Gluten free cakes can seem like a terrifying thing. But they shouldn’t be! There are so many products in the supermarket that can help you out. Or better yet, be like Jamie and ‘cook clever’, by which I mean just think about what you’re wanting to make and make adjustments without having to buy xantham gum – whatever that is!
There are a few ways of doing this. The main thing is just thinking about what you’re baking, in this case a cake. Right, so cakes rely on a few things:
- Body – generally from flour
- Raising agent – also generally from flour (self-raising), baking powder, or eggs
- Flavour/Sweetness – from sugar or syrups, fruit etc.
So assuming you want a cake that has body and flavour and isn’t as flat as a pancake, you’ll need to find ways of fulfilling those criteria without gluten. So, let’s start with the easiest one: flavour and sweetness.
Flavour & Sweetness:
Flavour and sweetness generally don’t involve any gluten. It’s typically sugar, cocoa or honey, fruit, lemon juice etc., so you’re free to use them basically as you would in a gluten cake. (Although keep an eye out as some ingredients that seem like they may be gluten free may not actually be…so check labels!)
Secondly, raising agent. Now, most baking powder is gluten free! So you can generally use that as you normally would, however do check the label, because sometimes they are NOT gluten free. Another option is eggs! Beaten egg whites can be used as a raising agent so long as you’re very gentle when you incorporate them into the rest of the cake mixture. Some examples of cakes that rely on egg whites as a raising agent:
And finally, the body. This is really the only part you’ll need to worry about, but it can be tricky. So, there are two options: buy or make your own gluten free flour, or use something less tricky, but more expensive like almond meal.
Aldi gluten-free flour is surprisingly good.
However, I find that it benefits from some additional almond meal or arrowroot flour as they soften the texture of the gluten-free flour and make it less gritty. (Arrowroot can be found easily in supermarkets in the baking isle).
If you’re wondering, gluten free flour is often gritty because it is generally made from a combination of other flours that aren’t as lux as wheat flour. They generally use a combination rice flour, corn flour, potato flour or funny sounding things like sorghum flour. You can definitely make your own gluten free flour, but buying some is fairly cheap and easy, so I would also recommend that.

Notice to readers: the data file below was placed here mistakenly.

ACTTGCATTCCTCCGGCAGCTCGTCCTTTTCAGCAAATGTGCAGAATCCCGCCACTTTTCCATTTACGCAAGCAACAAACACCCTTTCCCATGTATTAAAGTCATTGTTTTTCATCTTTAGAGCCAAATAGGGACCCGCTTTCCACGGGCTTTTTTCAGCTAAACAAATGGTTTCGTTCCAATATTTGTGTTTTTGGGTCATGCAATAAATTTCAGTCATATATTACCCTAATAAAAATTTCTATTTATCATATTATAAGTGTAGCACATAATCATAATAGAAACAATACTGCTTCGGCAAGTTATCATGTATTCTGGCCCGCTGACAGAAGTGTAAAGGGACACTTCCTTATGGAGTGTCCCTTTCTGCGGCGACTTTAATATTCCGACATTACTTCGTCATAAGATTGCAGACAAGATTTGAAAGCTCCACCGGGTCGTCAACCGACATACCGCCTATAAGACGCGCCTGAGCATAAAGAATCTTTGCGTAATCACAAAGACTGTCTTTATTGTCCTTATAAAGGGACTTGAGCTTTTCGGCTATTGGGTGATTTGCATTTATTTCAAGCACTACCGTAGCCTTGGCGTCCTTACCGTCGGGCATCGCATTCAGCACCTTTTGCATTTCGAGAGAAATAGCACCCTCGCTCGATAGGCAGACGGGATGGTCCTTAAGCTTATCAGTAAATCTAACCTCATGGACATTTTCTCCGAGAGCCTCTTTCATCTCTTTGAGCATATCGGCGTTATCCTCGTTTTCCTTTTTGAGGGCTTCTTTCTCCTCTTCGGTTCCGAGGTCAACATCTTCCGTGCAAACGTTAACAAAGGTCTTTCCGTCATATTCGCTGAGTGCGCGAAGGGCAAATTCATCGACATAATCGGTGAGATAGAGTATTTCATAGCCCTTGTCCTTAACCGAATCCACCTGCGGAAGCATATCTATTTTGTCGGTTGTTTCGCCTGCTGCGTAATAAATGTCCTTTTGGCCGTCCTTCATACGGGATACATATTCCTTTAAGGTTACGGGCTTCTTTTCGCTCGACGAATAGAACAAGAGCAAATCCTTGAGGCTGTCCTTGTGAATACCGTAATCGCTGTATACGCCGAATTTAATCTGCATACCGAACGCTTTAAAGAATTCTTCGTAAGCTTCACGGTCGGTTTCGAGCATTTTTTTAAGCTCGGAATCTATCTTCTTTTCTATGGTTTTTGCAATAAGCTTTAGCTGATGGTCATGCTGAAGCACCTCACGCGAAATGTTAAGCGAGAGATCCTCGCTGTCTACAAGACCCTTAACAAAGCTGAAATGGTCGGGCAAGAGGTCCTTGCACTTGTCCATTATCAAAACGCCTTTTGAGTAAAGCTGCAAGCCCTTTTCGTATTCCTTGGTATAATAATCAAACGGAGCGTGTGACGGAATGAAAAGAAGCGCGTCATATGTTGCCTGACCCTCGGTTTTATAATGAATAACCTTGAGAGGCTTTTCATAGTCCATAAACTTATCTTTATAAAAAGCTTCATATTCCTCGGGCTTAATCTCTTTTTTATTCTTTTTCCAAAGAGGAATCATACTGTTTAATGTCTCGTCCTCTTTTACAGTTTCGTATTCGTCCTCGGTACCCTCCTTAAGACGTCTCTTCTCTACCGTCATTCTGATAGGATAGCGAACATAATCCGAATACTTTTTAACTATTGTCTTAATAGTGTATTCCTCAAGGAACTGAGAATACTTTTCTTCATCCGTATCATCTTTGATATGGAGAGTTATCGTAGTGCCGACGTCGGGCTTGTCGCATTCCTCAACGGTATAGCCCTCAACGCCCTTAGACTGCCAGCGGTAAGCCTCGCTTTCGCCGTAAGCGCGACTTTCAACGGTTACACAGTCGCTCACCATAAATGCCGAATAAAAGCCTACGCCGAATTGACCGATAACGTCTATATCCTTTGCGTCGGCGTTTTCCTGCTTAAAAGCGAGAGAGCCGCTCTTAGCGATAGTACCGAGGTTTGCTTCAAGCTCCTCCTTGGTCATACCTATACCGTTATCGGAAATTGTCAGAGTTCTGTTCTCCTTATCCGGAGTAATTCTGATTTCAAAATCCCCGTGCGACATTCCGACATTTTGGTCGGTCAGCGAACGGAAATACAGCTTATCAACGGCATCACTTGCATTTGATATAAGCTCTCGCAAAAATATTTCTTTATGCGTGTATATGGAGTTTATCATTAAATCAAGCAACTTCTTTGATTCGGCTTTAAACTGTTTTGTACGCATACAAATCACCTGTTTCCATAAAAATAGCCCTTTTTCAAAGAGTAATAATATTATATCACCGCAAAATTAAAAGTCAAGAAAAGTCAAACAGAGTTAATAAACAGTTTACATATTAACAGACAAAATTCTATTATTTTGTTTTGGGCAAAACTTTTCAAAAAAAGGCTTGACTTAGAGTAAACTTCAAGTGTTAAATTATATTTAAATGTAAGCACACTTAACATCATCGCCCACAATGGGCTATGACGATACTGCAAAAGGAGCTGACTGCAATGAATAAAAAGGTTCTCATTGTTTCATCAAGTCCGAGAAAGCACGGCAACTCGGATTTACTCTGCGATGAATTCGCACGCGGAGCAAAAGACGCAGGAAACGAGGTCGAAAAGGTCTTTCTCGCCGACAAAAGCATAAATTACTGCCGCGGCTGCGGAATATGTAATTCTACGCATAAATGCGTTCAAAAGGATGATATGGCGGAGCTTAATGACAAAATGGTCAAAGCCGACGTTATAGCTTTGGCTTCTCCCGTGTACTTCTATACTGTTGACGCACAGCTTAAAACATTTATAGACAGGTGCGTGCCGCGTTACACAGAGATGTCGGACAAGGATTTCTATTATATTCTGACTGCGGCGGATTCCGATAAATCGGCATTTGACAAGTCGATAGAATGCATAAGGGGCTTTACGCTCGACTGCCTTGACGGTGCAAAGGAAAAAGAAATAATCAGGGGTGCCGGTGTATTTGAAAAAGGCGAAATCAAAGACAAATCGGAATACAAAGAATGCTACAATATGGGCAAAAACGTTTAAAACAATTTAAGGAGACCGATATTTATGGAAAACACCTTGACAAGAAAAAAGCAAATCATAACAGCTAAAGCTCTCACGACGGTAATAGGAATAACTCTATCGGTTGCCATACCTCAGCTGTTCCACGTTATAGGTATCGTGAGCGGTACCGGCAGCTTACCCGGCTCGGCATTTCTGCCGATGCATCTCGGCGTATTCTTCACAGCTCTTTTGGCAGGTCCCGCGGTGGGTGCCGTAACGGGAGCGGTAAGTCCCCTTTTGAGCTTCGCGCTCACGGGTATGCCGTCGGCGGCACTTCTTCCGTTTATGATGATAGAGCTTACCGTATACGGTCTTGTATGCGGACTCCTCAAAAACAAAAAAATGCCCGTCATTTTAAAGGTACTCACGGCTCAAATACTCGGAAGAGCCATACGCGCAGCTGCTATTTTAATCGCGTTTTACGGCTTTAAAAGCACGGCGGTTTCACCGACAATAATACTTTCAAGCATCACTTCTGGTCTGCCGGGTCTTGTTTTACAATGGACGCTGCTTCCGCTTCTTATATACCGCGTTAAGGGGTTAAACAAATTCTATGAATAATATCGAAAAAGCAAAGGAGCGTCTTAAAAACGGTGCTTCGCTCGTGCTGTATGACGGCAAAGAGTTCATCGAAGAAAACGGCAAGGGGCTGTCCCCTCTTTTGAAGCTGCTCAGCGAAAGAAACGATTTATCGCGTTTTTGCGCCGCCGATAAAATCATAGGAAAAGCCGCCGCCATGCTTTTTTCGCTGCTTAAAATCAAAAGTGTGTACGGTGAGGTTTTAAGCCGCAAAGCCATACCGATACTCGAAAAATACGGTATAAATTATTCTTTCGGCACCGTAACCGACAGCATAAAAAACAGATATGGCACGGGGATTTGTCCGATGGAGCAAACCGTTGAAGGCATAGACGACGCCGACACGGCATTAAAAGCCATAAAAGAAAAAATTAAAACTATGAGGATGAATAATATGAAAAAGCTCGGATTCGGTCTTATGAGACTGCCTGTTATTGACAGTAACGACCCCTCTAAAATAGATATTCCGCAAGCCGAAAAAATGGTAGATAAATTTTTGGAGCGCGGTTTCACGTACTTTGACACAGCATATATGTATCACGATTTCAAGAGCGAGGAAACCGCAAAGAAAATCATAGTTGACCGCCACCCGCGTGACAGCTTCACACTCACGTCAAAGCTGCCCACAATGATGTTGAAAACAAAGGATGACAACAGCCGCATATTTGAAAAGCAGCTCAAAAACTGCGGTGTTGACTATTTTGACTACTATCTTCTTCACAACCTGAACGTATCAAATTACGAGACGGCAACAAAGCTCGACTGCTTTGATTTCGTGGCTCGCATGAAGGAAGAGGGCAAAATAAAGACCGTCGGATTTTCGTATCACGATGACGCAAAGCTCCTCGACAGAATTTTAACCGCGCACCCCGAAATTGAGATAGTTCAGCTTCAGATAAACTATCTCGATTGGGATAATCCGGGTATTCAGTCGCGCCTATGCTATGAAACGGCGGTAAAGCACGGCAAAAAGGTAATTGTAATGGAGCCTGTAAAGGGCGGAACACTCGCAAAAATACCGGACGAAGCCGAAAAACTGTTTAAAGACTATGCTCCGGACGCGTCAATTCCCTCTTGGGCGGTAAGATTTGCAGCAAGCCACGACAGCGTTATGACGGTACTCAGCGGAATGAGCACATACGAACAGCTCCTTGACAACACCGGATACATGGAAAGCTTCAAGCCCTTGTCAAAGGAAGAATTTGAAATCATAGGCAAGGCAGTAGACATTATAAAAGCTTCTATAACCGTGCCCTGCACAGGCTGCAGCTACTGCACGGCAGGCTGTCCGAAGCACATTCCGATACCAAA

Now, you can also get creative. Well, in a very limited sense…
So today, I made, what I think is the most amazing gluten-free cake I’ve ever tasted! It was a simple butter cake with some strawberry couli stirred through. But instead of self-raising flour, I used 200g Aldi gluten-free plain flour, 100g almond meal, 20g arrowroot flour and 10g baking powder (gluten free, of course). Combinations like this work really well because whilst some gluten free flour mixes are quite good, they are never exactly as good as wheat flour.
So if you can’t join them, beat them. And you do this by being sassy. How do you be sassy when it comes to gluten free flour? Good question. You be creative, and hedge your bets (with great confidence!) and hope that it works out! That’s what I did, and it was amazing – and gluten free cakes are often the moistest cakes!! So, some good things to know when mixing gluten free flour, or adding to gluten free flour:
- works as a thickener, but adds softness to dry gluten free flour mixes
- can be used on it’s own as a substitute for flour
- makes cakes very moist and delicious!
- works well as an addition to gluten free flour, because like arrowroot it softens the gluten free flour and hides the grittiness that you can sometimes get
- cloudy flavour – it tastes floury in a really unappealing way if used by itself
- use in a flour mix, not by itself!
Oat flour/ground oats:
- nice, neutral flavour
- I wouldn’t use it by itself, but it’s a good filler in a gluten free flour mix because the texture is good and isn’t bland or gritty
- Although, apparently not all oats are gluten free – so check labels and ask friends what they can tolerate.
- Ps. you can make this yourself by grinding oats or quick oats very finely, so it looks like flour.
- good in a gluten free flour mix, but don’t use it as a substitute for flour
- chalky consistency, so use sparingly
- gives moistness though
- just like potato flour – use in a mix, not by itself
- it can be chalky and gritty
- I’ve never used it, mostly because I haven’t been able to find it anywhere, but it seems like the ingredient that can bring a host of mediocre flour substitutes together into a dreamlike flour mix – although I think almond meal and arrowroot do this very well too!
The bottom line:
- gluten free baking isn’t that complicated
- plan ahead and make sure you check the ingredients!
- use bought gluten free flour or make your own
- consider adding some almond meal or arrowroot to gluten free flour to soften it
- experiment, and have fun! Also, taste the batter before you cook it – it’s a pretty good indication of what the final product will taste like!!